Lost tooth unravels mummy mystery, Egyptologists claim

DNA clues and a lost tooth helped unravel the riddle behind a 3,500-year-old mummy who experts identified Wednesday as Queen Hatshepsut, the most powerful female pharaoh to rule Egypt.

DNA clues and a lost tooth helped unravel the riddle behind the 3,500-year-old mummy of an obese woman, who experts finally identified Wednesday as Queen Hatshepsut, the most powerful femalepharaoh to rule Egypt.

The revelation was hailed in Cairo as the most important discovery since British archeologist Howard Carter found the tomb of King Tutankhamen in 1922.

"We are 100 per cent certain" the mummy of an overweight woman is that of Hatshepsut, Egypt antiquities chief Zahi Hawass told the Associated Press.

Hatshepsut (pronounced hat-shep-SOOT) reigned in Egypt during the 15th century B.C., and in her time she would have wielded more power than Cleopatra or Nefertiti.

But scientists believe that following her death — likely by bone or liver cancer — her male successors tried to erase all traces of her so as not to disrupt the male lineage.

Her mummy also seemed to have disappeared, as her sarcophagus in a royal tomb was empty. In fact, it was already known to Egyptologists, who had overlooked the anonymous corpse for more than a century.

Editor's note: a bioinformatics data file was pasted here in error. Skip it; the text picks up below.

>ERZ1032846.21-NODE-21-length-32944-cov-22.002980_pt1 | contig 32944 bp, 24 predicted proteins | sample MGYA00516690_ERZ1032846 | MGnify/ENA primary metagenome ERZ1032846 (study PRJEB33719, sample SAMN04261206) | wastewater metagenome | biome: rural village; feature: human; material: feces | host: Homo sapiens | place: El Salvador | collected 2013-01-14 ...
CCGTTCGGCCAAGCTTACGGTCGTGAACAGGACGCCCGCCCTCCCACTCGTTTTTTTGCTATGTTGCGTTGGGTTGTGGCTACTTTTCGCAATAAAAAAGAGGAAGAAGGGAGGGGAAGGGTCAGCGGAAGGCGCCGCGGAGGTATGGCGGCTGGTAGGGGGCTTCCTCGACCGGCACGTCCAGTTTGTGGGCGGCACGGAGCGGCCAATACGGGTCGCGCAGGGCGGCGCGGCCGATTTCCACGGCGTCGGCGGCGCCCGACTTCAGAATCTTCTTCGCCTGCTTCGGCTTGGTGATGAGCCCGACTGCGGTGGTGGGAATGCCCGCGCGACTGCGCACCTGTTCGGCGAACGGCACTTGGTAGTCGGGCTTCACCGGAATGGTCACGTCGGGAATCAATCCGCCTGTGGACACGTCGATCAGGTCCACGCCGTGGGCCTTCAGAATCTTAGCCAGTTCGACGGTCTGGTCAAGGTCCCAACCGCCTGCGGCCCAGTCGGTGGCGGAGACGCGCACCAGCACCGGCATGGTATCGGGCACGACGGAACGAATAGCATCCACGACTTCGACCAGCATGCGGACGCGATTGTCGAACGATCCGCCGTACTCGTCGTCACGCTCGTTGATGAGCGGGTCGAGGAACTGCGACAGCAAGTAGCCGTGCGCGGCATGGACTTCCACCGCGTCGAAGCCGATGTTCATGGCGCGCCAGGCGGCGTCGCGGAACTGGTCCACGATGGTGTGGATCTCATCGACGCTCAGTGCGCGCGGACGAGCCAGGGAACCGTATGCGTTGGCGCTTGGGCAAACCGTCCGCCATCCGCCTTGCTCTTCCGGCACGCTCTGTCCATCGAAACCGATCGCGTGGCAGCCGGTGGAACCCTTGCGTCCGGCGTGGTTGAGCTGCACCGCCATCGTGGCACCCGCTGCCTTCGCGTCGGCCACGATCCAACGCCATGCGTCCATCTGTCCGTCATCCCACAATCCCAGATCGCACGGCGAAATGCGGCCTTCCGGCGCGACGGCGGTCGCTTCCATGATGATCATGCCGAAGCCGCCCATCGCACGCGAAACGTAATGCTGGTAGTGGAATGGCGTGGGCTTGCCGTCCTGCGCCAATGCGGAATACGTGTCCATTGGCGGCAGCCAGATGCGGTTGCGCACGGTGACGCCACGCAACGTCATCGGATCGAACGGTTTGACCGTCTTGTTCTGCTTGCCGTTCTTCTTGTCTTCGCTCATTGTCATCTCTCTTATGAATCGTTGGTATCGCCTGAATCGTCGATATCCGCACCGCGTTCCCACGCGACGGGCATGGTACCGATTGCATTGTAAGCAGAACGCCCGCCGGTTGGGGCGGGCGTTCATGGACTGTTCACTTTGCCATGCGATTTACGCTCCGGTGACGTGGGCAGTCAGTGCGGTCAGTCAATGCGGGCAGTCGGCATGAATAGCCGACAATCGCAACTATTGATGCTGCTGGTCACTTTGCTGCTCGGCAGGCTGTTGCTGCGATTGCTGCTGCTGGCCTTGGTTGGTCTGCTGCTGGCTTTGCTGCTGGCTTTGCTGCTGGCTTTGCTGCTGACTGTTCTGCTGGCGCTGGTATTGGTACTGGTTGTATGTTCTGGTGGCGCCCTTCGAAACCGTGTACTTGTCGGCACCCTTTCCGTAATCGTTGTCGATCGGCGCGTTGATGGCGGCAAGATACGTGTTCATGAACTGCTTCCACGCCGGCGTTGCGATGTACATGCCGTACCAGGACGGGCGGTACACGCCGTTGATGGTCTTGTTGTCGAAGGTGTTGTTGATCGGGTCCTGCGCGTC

Excavations at the Valley of the Kings first unearthed the mummified remains of two females in a bland, obscure tomb in 1903 — one in a coffin inscribed for a wet nurse, the other an obese woman stretched out on the ground.

Arm position signalled royal burial

On a recent visit to that tomb, Hawass noted the overweight mummy's left armhad been positioned over her chest — an indication she was a royal. Hawass ordered radiologists to make CT scans of that mummy and another scan of a wooden box bearing the name "Hatshepsut," which had been discovered in a completely separate tomb years earlier.

The images in the box revealed a well-preserved liver as well as a tooth that Hawass said "fit perfectly" into the jaw of the then-unknown mummy.

After conducting more DNA tests on the body, scientists concluded she was about 50 years old when she died, and had bad teeth and diabetes.

The Discovery Channel funded Hawass's research for the lost mummy and will air a documentary chronicling the find next month.